A few more interesting disks were recently added to the PCjs Archives, including:
- WordStar v3.20 for DOS (courtesy of the OS/2 Museum)
- WordStar for PCjr (courtesy of a former MicroPro employee and WinWorld)
- Previously unavailable versions of QEMM-386, including 4.10, 4.23, 5.13, and 6.02 (courtesy of eBay)
- Software from Undocumented DOS (2nd Edition) and Unauthorized Windows 95 (courtesy of Andrew Schulman)
I also took a closer look at the COMPAQ MS-DOS 3.31 disks, in order to test its support for DOS partitions greater than 32Mb, and discovered some disquieting things about them.
First, the disks (courtesy of WinWorld) are a mixture of disks from late 1988 and mid 1989, one of which actually has COMPAQ MS-DOS 4.01 binaries on it. Second, it seems that COMPAQ released multiple “revisions” of MS-DOS 3.31, because WinWorld also has “Rev. G” from 1990. And I happened to have an old COMPAQ MS-DOS SETUP Disk from 1987 that also reports version 3.31. That makes at least three revisions of a single version of COMPAQ MS-DOS.
A New Old COMPAQ ROM
As mentioned on the COMPAQ DeskPro 386 ROMs page, I recently discovered that
I still had a copy of the 1986
Rev F ROM, which I had made on April 22, 1987, using one of the early DeskPro 386
machines that Microsoft had purchased for the OS/2 development team. The only downside of my
Rev F ROM image is that
it was dumped using the DOS
DEBUG utility, since I didn’t have ROM reader hardware in those days. Fortunately, since
I wasn’t sure how large the ROM actually was, I had dumped the entire 64Kb from F000:0000 through F000:FFFF. As it
turns out, that entire address range is actually write-protected RAM (since, at least in those days, RAM was much faster
than ROM), where the first 32Kb contained a modified copy of the second. For example, the first 32Kb contains some data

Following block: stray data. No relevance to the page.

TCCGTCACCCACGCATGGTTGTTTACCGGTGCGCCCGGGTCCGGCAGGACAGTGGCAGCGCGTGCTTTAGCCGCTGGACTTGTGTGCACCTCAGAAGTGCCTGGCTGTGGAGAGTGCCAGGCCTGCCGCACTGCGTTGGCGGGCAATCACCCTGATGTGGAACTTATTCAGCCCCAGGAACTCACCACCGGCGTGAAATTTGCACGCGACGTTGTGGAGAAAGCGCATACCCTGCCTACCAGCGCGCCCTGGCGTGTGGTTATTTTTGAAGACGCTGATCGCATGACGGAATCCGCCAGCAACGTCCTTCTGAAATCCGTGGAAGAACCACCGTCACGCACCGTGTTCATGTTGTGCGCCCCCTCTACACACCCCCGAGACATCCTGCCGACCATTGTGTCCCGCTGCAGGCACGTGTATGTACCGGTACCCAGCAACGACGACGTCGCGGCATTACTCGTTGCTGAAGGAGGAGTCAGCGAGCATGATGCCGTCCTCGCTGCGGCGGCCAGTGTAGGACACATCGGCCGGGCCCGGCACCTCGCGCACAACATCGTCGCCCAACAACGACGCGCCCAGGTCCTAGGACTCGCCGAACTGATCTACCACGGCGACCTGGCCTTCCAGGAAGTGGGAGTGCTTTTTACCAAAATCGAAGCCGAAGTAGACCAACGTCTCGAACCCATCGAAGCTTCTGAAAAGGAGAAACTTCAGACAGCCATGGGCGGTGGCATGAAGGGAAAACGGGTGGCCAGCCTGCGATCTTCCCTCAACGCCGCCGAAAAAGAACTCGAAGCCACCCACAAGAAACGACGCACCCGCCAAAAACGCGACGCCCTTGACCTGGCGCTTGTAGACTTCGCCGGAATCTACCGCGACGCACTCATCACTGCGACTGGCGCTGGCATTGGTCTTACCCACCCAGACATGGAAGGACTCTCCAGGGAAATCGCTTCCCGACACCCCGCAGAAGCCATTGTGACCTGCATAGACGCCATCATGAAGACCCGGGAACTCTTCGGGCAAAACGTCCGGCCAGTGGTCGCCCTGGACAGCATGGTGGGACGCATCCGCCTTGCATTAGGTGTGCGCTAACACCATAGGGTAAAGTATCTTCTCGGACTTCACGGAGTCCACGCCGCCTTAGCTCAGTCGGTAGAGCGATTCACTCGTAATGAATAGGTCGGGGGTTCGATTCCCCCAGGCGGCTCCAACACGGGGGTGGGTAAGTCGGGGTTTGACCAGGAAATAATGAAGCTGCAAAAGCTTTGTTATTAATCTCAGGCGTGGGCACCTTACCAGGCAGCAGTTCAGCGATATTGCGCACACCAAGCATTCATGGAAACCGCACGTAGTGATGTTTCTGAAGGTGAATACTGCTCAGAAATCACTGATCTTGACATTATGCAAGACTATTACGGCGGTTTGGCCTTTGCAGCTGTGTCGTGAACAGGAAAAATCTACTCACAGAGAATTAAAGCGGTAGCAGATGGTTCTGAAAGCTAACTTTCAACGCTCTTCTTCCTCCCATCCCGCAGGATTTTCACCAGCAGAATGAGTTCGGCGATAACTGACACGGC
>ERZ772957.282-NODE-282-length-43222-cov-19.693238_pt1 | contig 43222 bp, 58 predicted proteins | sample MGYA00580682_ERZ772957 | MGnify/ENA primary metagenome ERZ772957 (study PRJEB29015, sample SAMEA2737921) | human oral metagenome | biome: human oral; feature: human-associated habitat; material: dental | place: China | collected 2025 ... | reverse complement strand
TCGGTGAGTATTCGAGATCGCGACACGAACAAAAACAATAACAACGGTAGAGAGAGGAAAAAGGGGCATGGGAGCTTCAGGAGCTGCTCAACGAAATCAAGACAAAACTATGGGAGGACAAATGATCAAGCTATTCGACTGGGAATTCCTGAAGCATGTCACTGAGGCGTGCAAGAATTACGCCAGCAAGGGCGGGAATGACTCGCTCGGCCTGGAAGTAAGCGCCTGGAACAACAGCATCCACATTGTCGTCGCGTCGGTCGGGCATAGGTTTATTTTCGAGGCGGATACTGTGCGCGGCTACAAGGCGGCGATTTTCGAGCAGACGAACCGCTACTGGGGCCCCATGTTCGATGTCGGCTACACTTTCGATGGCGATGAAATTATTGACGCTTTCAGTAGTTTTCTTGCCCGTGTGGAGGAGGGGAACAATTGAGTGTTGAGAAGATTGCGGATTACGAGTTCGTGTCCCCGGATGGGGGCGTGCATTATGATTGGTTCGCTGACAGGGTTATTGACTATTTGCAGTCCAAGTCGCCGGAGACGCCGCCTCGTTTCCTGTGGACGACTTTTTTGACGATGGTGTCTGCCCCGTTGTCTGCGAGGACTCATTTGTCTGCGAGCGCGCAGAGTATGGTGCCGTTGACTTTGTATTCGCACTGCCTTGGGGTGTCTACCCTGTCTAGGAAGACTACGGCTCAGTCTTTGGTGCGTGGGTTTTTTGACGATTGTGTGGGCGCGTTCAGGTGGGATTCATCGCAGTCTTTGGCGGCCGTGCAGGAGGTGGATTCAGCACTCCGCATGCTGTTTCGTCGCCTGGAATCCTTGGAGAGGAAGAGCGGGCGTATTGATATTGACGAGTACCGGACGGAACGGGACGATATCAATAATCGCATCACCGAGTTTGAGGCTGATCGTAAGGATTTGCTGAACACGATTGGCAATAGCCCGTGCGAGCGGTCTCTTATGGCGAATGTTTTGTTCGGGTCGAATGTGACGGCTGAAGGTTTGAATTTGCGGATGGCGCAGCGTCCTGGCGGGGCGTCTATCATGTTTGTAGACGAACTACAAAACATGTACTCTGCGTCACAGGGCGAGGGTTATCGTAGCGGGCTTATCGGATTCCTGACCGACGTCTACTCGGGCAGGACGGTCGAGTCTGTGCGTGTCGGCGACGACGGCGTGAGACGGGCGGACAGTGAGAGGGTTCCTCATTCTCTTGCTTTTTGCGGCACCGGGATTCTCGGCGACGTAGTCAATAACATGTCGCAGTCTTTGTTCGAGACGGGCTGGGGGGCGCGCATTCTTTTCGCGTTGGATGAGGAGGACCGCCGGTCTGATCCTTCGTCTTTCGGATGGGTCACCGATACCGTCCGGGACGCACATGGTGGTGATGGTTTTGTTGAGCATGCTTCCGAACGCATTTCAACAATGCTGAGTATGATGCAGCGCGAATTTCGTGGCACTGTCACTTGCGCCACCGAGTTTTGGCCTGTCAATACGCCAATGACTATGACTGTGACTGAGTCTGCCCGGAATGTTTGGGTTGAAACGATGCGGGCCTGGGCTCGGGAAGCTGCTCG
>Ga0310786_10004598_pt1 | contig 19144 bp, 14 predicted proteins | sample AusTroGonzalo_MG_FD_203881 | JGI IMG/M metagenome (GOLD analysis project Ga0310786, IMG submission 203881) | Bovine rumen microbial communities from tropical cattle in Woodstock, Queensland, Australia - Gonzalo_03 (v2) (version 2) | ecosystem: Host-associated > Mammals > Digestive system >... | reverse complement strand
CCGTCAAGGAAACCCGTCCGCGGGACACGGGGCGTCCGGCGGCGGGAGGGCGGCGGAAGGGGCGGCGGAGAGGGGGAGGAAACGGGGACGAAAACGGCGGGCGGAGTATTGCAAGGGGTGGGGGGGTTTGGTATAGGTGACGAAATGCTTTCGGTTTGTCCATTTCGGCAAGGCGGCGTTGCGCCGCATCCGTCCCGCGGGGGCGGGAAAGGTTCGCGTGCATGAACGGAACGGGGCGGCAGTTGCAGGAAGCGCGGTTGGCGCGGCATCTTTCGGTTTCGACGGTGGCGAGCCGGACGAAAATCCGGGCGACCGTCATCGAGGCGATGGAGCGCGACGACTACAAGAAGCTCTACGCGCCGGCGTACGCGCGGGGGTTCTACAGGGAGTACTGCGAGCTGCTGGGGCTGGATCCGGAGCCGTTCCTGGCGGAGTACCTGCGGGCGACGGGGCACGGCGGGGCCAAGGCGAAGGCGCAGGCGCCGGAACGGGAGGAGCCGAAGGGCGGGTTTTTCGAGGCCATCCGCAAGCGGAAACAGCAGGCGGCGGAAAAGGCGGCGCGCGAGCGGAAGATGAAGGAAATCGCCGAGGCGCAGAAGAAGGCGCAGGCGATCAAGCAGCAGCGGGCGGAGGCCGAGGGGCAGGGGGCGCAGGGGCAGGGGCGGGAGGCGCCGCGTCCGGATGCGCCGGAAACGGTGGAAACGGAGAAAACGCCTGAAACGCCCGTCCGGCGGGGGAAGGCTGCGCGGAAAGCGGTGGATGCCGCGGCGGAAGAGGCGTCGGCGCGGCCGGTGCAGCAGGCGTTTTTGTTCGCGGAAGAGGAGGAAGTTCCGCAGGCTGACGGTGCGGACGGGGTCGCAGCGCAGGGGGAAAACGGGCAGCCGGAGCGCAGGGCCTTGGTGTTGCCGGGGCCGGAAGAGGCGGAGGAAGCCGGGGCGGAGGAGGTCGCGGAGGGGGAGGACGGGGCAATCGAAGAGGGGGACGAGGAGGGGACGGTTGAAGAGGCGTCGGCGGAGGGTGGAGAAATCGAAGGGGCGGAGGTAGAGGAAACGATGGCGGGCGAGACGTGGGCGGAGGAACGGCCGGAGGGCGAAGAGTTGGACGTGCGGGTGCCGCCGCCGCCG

structures that are updated by COMPAQ utilities such as
CEMM to record “Built-in Memory” allocations.
Sure enough, attempting to use the first 32Kb as a DeskPro 386 ROM generated a
“ROM Error”, no doubt due to a checksum mismatch. However, the second 32Kb appeared
to work fine. I can’t guarantee that its contents are identical to the original
Rev F ROM, because the ROM may
have been self-modifying, but it works, and it’s all we’ve got. All our EGA-based COMPAQ machine configurations
(eg, COMPAQ DeskPro 386 (2Mb) with IBM EGA) have been
updated to use that ROM.
My collection of COMPAQ DeskPro 386 ROMs still has several holes, but I’m very happy to have finally found one of the earliest (if not the earliest) ROMs commercially available for the DeskPro 386 series of COMPAQ computers.
Old Windows on New Windows
- Alt-F (to access the browser’s File menu)
- Ctrl-P (to access the browser’s Print command)
- Alt-Tab (to switch to a different window)
The PCjs machine inside the web browser will see only part of those key combinations, usually just the Ctrl or Alt key. Worse, it will probably only see the Alt key go down, not up, with no idea whether the user is still pressing the key.
For my sanity’s sake, I’ve not attempted to resolve all these potential conflicts. However, the latest version of PCx86 (1.50.3) does at least try to minimize the likelihood of the Alt key getting stuck inside a machine. So, any Alt-key combination that your browser or operating system consumes should be ignored by the machine, and conversely, any combination that the browser or operating system ignores should still be passed through to the machine.
As of this writing, Windows 95 seems to run pretty well. However, the machine used to run Windows 95, a COMPAQ DeskPro 386, does still have a few issues. For example, if you reboot the machine, it’s likely that the COMPAQ ROM will be corrupt. I’m guessing this is a side-effect of how COMPAQ copies its ROM to write-protected RAM, but I’ve not looked into the problem yet.
And finally, although I think I mentioned this before in some old Release Notes,
in any machine that “captures” your mouse, including any machine that supports “Full Screen” mode, PCjs will temporarily
tilde key to the
esc key. This is because most (all?) web browsers intercept
esc as a way of returning
control of your mouse and/or screen. So if you’re running software inside a PCjs machine that uses the
tilde key instead.
Jan 27, 2018